Unmanaged oil spillage will eventually contaminate surface and sub surface water. Oils contain toxic hydrocarbons and potential nutrients through chemical breakdown. Considerable areas of oil spillage were observed on the ground that was associated with activities using oil and petrol in the Amanau industrial area. No clear evidence was found to validate that run off from this area was affecting the coastal habitats.

Unsafe storage of petrol and fuel tanks (bulk fuel depot) Residents concerned storage tanks are too close and petrol and diesel runs off into the sea (AN, M)

Transferring fuel to and from the storage tanks can result in some spillage. Fuel contains toxic compounds as well as nutrient when compounds are broken down. Containment walls were present to prevent serious spill accidents, but a stormwater drainage system was present to drain away rain water, so there is the potential to . .

Leaks during transfer from tanker (AN, M)

Fuel has to be transferred from tankers anchored offshore to shore facilities because of the small harbour. No information to validate the cause but is highly likely that spillages will occur some times. Fuel will float on the seas surface and unless winds blow it onshore, it will be dispersed away from the shoreline and will evaporate rapidly.

Oil from ships (AN, M)

Automatic bilge discharges from ships adjust internal bilge levels. There is usually a lot of oil mixed with bilge fluids. No information available but it is a common issue associated with all ship activities.

Batteries being dumped into the sea (M)

Convenience of getting rid of used batteries. No evidence during pilot surveys of two villages. No other information to validate extent and frequency.

Pollution from ballast water (M)

Same as “Oil from ships” above.

Ocean littering, for example plastics, empty cans and people treating the sea as dumping place (AN, M)

Some toxic effects may be associated with rubbish, depending on the contents. There are also some physical effects of rubbish accumulations. Generally rubbish is an eyesore but a symptom of general disregard for coastal areas by some individuals. Some evidence of rubbish in the coastal environment.

Rubbish and littering (around Alofi wharf area, sea tracks, and roadsides) (AN, M)

Same as above.

Dumping of household rubbish in coastal area, or caves and crevasses (M)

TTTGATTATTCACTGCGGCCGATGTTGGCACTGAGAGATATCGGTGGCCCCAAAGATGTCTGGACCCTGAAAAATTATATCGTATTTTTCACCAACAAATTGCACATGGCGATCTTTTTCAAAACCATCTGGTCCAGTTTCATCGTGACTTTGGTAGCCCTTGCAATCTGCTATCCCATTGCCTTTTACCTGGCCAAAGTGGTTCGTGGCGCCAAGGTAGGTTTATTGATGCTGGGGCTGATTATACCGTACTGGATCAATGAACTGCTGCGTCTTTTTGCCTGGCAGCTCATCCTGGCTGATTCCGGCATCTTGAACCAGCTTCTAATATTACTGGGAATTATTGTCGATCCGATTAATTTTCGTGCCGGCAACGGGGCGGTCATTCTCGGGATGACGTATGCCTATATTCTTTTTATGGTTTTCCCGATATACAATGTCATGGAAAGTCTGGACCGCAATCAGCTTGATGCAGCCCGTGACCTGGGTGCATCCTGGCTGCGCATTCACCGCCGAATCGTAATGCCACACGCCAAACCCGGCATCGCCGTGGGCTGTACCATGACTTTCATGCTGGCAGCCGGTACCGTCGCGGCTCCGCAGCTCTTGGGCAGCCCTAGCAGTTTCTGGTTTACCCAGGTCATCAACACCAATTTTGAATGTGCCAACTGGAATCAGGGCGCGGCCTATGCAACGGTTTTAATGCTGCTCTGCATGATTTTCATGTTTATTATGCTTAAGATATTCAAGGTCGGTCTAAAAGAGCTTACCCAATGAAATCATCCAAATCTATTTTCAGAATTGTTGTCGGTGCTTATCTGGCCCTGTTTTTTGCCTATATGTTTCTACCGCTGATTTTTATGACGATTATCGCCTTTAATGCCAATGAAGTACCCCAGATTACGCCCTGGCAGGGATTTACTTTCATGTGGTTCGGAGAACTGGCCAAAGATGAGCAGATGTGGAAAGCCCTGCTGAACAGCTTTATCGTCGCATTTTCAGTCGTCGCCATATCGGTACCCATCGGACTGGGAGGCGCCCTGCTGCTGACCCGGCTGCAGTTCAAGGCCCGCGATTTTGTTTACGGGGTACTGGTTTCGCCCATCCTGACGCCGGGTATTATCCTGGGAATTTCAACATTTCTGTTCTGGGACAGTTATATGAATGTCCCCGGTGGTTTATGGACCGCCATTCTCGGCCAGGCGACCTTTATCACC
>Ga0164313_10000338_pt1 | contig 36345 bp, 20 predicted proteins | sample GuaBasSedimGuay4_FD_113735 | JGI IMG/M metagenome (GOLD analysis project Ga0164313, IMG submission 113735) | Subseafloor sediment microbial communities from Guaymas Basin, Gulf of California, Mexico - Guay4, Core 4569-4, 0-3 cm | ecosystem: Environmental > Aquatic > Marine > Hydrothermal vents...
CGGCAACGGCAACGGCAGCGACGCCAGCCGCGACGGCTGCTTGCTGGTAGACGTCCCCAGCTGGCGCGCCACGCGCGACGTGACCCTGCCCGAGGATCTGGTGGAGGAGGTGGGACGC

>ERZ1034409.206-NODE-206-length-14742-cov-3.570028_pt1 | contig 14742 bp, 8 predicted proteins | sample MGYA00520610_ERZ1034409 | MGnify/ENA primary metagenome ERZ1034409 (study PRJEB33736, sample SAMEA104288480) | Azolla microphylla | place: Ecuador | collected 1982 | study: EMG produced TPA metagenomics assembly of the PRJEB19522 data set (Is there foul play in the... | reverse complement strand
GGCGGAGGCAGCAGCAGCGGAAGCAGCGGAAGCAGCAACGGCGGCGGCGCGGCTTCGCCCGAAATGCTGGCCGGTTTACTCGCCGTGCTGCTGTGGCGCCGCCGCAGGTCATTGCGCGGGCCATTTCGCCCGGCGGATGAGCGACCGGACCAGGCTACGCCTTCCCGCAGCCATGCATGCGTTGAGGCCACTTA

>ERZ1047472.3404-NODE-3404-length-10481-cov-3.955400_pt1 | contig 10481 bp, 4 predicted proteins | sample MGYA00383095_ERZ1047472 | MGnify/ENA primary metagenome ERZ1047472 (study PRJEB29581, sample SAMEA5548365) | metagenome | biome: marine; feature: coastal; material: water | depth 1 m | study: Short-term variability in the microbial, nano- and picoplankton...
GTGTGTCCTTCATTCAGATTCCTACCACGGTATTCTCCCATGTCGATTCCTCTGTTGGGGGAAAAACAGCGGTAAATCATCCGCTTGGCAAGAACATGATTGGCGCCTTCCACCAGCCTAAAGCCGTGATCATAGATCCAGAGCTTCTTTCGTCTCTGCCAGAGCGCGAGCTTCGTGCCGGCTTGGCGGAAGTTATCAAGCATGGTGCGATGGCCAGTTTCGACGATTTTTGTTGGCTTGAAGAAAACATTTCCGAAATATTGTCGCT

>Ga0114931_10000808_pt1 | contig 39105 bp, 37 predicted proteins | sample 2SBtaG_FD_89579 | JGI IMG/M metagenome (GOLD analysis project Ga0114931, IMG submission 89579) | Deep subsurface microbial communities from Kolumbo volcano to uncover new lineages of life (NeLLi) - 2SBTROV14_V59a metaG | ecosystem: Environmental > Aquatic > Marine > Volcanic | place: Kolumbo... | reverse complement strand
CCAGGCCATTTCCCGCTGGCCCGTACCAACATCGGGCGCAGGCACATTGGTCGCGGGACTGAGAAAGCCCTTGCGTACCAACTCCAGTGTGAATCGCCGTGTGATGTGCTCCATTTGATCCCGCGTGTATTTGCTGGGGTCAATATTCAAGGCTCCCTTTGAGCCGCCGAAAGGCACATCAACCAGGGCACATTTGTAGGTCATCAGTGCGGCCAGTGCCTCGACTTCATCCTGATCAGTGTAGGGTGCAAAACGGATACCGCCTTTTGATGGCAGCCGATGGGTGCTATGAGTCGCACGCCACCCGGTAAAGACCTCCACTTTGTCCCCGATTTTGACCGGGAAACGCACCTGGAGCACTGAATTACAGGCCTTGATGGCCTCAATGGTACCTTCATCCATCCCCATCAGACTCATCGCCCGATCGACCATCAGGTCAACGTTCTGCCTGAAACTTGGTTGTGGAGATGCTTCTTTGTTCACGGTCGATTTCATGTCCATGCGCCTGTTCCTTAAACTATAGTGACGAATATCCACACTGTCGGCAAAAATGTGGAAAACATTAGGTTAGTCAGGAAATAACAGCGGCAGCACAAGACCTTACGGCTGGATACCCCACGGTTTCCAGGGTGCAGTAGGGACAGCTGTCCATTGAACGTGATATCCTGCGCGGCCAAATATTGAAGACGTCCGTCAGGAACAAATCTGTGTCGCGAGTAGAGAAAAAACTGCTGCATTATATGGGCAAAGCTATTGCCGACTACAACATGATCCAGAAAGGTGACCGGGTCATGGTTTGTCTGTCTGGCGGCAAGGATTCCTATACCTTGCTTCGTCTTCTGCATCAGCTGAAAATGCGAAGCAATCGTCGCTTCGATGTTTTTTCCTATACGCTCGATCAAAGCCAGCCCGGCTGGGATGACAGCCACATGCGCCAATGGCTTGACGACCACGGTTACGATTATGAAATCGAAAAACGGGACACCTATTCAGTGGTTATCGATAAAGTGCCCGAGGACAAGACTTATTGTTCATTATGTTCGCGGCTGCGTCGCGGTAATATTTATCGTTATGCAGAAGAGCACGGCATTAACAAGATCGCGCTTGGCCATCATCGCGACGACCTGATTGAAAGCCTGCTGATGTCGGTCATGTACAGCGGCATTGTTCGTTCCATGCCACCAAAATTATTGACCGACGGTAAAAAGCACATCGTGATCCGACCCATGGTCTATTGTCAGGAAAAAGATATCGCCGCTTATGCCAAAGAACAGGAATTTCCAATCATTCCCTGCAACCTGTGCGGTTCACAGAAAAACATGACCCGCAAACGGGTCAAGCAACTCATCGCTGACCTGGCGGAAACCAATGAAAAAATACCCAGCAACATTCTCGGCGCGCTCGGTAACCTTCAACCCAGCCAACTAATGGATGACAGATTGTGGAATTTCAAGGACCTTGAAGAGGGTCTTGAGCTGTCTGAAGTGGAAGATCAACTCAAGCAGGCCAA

Same as above.

Waste fishing lines and plastics dumped by fishermen and by boats, yachts and cargo boats into the sea and reef (M)

Same as above.

Concerned about rubbish (for example mooring ropes) at tourist and swimming sites (Utuko) (M)

same as above.

Rubbish from boats and ships swept into sea and drifting into shore (M)

Same as above

Steel and pipes rusting in the sea and the possible bad effects on fish feeding on these (AN, M)

Metal objects slowly degrade in the sea, and there is the likelihood of a chronic heavy metal release into the environment. Extensive metal present in harbour sub tidal habitat.

Dumping of dead animals (at dump, along roadside, into caves, into sea) (AN, M)

Convenience of disposal. No evidence during my visit.

Cemeteries close to coastal areas and if graves not sealed properly can pollute water (AN, M)

Common activity accepted by the community. Large numbers of gravesites present along the coastline, though there are cemetery locations in Alofi North and Makefu.

Using of explosives at wharf area. Residents concerned that this contributes to the poison fish (AN)

Expansion of wharf facilities required the use of explosives. The breakage of rock and the explosive material contributes to the introduction of nutrients into the sea. Difficult to validate and to correlate ciguatera with a single prior event with no persistent effect.

Vai pamu pupu (paraquats/grammoxone) impacts of these leaking into deep water lens contaminating drinking water (M)

Herbicides and pesticides used extensively in agricultural production. Surplus and persistent chemicals will be transferred to groundwater and potentially flow out to coastal habitats. No data available. No regular monitoring of groundwater monitoring bores (piezometers).

Wastes and sewage discharge from septic tank leakage or toilets without septic systems (such as some water seal/ flush toilets and long drops) (M)

Same as relevant sections above.

Waste from pig styes down into water lens (M)

Same as relevant sections above.

Waste oil (M)

Same as relevant sections above

  • Habitat degradation
  • Harvesting
  • Animal behaviour
  • Degradation of coastal habitat
  • Coastal pollution – from sewage and household wastes
  • Coastal pollution – from toxic wastes
  • Coastal pollution – from solid wastes
  • Sickness from Ciguatera poisoning
  • Contamination of groundwater